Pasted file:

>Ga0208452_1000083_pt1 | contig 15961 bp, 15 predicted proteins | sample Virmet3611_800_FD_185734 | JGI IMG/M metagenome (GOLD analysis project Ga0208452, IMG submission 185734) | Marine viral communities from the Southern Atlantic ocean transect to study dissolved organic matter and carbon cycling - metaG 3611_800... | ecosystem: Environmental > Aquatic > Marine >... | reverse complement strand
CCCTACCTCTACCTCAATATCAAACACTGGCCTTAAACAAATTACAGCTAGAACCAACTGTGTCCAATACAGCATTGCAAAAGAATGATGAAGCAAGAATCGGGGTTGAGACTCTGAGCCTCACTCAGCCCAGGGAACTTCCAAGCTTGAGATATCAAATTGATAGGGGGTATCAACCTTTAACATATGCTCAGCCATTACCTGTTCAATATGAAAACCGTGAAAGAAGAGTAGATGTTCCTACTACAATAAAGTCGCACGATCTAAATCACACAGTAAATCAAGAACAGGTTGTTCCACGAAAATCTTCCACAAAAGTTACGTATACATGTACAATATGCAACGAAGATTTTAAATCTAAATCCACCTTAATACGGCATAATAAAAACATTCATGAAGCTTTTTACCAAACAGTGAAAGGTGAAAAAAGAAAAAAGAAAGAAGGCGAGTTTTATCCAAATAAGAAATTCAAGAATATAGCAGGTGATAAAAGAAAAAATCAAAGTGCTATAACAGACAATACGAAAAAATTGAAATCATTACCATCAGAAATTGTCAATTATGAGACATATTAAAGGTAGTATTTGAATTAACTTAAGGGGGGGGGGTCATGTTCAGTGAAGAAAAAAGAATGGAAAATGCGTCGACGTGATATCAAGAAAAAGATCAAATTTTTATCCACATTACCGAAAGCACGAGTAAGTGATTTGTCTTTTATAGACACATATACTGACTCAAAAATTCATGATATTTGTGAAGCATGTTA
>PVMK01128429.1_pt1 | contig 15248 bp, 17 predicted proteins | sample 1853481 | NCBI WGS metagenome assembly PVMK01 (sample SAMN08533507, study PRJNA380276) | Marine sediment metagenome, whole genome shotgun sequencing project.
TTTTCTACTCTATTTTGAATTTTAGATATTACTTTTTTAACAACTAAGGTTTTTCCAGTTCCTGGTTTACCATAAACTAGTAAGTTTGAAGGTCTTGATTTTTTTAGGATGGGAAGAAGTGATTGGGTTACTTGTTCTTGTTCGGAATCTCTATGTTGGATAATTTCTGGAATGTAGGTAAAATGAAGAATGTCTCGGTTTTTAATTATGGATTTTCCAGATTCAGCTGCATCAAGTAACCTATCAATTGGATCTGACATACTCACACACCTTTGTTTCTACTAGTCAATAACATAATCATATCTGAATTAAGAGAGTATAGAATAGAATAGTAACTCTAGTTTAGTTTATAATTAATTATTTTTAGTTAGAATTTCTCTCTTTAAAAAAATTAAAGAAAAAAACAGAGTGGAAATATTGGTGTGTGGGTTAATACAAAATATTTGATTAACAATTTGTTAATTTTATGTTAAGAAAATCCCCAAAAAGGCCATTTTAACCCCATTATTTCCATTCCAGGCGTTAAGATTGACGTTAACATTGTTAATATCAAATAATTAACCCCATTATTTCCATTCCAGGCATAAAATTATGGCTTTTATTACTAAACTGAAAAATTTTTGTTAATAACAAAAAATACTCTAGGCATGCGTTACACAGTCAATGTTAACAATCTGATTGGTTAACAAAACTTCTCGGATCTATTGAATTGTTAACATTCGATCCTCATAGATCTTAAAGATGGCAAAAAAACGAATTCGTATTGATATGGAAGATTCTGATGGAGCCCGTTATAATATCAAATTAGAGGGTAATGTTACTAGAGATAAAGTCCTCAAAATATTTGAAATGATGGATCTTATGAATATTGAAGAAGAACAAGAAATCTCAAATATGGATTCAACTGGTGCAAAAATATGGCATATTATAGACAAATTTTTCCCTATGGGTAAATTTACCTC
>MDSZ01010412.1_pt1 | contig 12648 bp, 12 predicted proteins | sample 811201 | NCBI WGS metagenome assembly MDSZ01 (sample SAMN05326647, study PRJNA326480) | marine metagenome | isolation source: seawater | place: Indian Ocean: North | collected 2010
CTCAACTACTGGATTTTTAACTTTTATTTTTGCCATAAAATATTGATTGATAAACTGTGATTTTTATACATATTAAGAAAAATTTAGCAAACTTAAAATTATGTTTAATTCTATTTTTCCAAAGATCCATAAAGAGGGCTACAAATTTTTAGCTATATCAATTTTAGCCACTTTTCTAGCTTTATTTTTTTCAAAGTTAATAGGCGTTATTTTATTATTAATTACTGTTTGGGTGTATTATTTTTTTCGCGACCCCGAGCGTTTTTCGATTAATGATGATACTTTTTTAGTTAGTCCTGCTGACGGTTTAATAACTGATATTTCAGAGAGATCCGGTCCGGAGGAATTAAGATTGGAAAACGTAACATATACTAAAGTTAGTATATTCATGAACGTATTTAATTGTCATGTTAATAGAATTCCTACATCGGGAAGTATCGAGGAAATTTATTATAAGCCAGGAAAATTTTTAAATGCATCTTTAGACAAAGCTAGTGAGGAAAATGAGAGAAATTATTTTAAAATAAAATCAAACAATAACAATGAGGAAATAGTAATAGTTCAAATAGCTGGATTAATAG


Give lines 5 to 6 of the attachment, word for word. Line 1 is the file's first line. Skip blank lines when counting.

>MDSZ01010412.1_pt1 | contig 12648 bp, 12 predicted proteins | sample 811201 | NCBI WGS metagenome assembly MDSZ01 (sample SAMN05326647, study PRJNA326480) | marine metagenome | isolation source: seawater | place: Indian Ocean: North | collected 2010
CTCAACTACTGGATTTTTAACTTTTATTTTTGCCATAAAATATTGATTGATAAACTGTGATTTTTATACATATTAAGAAAAATTTAGCAAACTTAAAATTATGTTTAATTCTATTTTTCCAAAGATCCATAAAGAGGGCTACAAATTTTTAGCTATATCAATTTTAGCCACTTTTCTAGCTTTATTTTTTTCAAAGTTAATAGGCGTTATTTTATTATTAATTACTGTTTGGGTGTATTATTTTTTTCGCGACCCCGAGCGTTTTTCGATTAATGATGATACTTTTTTAGTTAGTCCTGCTGACGGTTTAATAACTGATATTTCAGAGAGATCCGGTCCGGAGGAATTAAGATTGGAAAACGTAACATATACTAAAGTTAGTATATTCATGAACGTATTTAATTGTCATGTTAATAGAATTCCTACATCGGGAAGTATCGAGGAAATTTATTATAAGCCAGGAAAATTTTTAAATGCATCTTTAGACAAAGCTAGTGAGGAAAATGAGAGAAATTATTTTAAAATAAAATCAAACAATAACAATGAGGAAATAGTAATAGTTCAAATAGCTGGATTAATAG